Their uniform likely underwent several changes over the years with changing fashion, perhaps the wings were replaced by epaulets at some point, etc., but the principal elements in the photograph correspond with the description as does, most significantly, the shako insignia, and both fit the photographer’s location. About the only thing we might wonder about is that at this point they were using more than twenty buttons in each of the three rows on the jacket. Perhaps they became more conservative in dress as time went on. We would date this image to the later 1840s.

The photographer lightly gilded the buttons, star, shoulder belt plate, etc., as well as the edges of some braid to show it was bullion, but has not obliterated the details. Our man seems to be wearing white gloves, which had been consequently over-exposed, but are not distracting. The image is housed in a wonderful half-plate thermoplastic figural daguerreotype case showing a farm scene with hay wagon at right, house, barn, and cattle, and a running young boy at left. The case is in very good condition and has a white inventory number on one edge indicating it was in the collection of noted Virginia collector and dealer Bill Turner. The only defect is a missing section along the bottom edge of the thin gilt brass frame used to hold together the glass, mat, and plate for insertion into the case.

The Norfolk Light Artillery Blues were activated for Civil War service and took part in defending the head of Chesapeake Bay and served with the Army of Northern Virginia at Fredericksburg, Chancellorsville, Gettysburg and the 1864 campaigns, all the way to Appomattox. The company was reorganized in 1871 and integrated into the 111th Field Artillery in World War 1. They also have a dedicated plot in Norfolk’s Elmwood Cemetery.

Whitehurst’s photographs are known for quantity, some of his studios operated as franchises, and quality: his work received acclaim in the U.S. and abroad, including images of Niagara Falls and many of prominent American politicians and statesmen. He produced stereo daguerreotypes, ambrotypes, and even worked in paper images. The business seems to have suffered in the late 1850s and the last studio bearing his name apparently closed in 1863, sometime after he had ceased to be involved in the business. Reasons are not spelled out, but increased friction between north and south may have led him to cut ties. He seems to have lived in Baltimore from about 1849, but may have returned to Virginia at the beginning of the war in hopes of joining the army: a Jesse Whitehurst enrolled in Co. B of the 6th Virginia Infantry in Princess Anne County in August 1861. No further details are given, but that Jesse Whitehurst was sick when the company was mustered in late October and was “rejected” by the surgeon and discharged. If this was our Jesse Whitehurst, his age may have played a part. In any case, ever the businessman, former daguerreian Jesse Whitehurst later engaged in the guano trade and patent medicines until his death in 1875.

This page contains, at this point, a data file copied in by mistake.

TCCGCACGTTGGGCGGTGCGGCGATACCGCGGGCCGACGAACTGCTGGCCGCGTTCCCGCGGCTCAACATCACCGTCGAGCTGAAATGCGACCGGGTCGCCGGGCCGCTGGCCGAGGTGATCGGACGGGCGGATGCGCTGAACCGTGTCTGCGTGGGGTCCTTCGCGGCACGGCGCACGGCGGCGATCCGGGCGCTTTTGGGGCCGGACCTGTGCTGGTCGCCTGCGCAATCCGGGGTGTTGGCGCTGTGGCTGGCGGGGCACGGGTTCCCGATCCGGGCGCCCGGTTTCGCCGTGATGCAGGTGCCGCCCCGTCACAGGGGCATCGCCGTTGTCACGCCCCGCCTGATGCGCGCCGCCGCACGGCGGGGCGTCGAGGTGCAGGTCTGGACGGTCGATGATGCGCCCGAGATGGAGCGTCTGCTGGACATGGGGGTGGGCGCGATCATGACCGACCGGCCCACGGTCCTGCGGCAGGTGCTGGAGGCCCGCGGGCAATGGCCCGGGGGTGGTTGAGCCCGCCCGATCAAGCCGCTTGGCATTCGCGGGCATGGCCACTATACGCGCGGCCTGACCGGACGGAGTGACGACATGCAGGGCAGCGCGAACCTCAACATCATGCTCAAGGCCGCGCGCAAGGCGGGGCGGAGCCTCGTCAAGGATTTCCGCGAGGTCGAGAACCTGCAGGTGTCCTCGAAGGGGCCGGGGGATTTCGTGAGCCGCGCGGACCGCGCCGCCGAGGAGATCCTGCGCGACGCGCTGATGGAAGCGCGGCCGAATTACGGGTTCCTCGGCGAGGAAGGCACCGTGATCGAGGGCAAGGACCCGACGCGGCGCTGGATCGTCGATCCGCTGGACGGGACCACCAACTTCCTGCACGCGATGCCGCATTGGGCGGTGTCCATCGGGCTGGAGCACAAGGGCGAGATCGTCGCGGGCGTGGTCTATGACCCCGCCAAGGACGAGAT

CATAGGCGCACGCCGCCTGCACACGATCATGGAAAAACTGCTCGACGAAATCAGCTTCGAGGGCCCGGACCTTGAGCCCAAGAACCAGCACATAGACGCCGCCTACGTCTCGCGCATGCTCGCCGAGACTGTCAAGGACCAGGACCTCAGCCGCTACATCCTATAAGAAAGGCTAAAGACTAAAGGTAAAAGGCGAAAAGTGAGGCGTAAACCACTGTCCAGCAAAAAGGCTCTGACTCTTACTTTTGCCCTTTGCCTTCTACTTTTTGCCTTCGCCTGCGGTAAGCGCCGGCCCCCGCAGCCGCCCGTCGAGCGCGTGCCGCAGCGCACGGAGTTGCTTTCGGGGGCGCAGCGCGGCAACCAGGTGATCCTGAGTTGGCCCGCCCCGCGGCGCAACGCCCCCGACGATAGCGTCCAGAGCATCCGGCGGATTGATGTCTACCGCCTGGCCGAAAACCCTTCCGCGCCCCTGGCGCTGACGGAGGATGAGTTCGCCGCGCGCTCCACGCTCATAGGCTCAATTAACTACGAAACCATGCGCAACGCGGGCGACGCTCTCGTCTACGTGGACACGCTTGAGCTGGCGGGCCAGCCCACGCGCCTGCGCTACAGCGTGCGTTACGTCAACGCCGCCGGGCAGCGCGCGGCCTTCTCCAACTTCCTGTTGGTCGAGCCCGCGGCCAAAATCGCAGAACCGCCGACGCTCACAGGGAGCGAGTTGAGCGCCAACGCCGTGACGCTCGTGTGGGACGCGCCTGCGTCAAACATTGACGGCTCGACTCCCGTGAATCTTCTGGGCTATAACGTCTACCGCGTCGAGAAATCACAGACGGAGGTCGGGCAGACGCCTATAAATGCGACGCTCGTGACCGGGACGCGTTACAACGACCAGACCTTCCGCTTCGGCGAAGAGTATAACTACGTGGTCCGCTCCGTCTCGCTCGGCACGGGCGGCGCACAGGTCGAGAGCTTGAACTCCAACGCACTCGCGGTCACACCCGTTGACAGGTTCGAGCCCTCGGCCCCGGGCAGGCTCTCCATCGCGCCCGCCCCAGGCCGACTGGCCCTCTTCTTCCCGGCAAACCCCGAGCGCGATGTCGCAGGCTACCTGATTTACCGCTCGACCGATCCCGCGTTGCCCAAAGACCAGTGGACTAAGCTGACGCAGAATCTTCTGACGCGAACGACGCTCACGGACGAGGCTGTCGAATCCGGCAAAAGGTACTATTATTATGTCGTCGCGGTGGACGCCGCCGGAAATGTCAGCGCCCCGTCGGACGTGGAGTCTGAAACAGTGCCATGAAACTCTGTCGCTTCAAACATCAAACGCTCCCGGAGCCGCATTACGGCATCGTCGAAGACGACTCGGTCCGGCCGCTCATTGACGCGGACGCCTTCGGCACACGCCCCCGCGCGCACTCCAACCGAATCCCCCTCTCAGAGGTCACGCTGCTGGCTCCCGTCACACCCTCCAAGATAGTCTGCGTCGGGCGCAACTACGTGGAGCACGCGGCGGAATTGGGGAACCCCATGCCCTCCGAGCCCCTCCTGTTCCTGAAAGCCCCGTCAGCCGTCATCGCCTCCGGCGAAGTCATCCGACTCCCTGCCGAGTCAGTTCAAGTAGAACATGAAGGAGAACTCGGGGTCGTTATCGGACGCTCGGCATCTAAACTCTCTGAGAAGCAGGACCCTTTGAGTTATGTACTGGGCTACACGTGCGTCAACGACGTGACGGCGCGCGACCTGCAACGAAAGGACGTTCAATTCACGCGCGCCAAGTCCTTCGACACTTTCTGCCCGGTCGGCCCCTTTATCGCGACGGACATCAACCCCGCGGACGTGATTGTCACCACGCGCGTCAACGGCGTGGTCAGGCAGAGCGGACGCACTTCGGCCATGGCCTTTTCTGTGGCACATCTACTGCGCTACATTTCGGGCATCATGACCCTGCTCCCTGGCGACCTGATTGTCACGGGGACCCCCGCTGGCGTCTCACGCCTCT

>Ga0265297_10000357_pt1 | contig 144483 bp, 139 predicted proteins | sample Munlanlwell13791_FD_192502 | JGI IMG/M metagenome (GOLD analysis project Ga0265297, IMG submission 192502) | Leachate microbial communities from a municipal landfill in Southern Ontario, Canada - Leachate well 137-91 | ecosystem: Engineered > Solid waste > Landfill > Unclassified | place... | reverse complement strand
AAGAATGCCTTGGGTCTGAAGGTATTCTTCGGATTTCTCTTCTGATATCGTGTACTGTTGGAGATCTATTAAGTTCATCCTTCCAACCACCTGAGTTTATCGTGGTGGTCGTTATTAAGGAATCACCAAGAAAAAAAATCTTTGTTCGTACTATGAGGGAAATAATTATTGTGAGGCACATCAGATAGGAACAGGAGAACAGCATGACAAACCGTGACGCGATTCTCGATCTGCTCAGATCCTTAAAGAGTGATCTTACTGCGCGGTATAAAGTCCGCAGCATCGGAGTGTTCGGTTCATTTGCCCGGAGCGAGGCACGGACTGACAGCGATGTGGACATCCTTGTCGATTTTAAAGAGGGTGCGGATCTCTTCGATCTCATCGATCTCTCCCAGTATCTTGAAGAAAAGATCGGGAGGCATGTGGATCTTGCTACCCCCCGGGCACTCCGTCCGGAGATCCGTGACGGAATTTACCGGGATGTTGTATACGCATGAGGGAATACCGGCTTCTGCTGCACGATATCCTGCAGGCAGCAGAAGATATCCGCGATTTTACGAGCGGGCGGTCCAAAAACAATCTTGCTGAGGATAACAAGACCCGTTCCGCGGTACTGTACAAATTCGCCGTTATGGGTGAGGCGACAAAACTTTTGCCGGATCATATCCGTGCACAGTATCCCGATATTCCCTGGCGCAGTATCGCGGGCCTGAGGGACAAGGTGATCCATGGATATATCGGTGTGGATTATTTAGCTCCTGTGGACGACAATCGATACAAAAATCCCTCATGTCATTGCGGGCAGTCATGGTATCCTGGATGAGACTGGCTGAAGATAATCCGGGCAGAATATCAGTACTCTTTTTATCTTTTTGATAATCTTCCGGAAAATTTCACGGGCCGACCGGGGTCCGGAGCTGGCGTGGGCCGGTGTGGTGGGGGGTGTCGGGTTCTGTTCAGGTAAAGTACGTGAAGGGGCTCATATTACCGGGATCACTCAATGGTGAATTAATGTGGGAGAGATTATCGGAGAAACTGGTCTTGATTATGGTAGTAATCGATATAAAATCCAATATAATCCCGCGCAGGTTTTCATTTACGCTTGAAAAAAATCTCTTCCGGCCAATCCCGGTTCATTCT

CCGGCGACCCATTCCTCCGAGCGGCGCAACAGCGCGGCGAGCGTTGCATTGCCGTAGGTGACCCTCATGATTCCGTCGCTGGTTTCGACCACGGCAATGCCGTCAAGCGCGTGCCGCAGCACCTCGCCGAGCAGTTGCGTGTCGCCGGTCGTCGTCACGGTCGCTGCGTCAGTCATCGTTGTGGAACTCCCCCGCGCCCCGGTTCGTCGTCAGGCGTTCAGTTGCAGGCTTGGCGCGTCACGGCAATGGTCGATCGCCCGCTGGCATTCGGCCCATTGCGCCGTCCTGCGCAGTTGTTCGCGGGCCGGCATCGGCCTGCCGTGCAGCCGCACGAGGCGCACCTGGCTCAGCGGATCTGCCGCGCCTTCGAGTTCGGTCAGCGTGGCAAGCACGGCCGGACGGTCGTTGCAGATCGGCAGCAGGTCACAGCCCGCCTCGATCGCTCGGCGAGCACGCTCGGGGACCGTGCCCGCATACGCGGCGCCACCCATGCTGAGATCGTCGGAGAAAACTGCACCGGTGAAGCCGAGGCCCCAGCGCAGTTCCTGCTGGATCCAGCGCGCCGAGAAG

This is a wonderful image, in a scarce size, good condition, and interesting case, with a great association to Virginia and Norfolk in particular through both the maker and the subject of the photograph.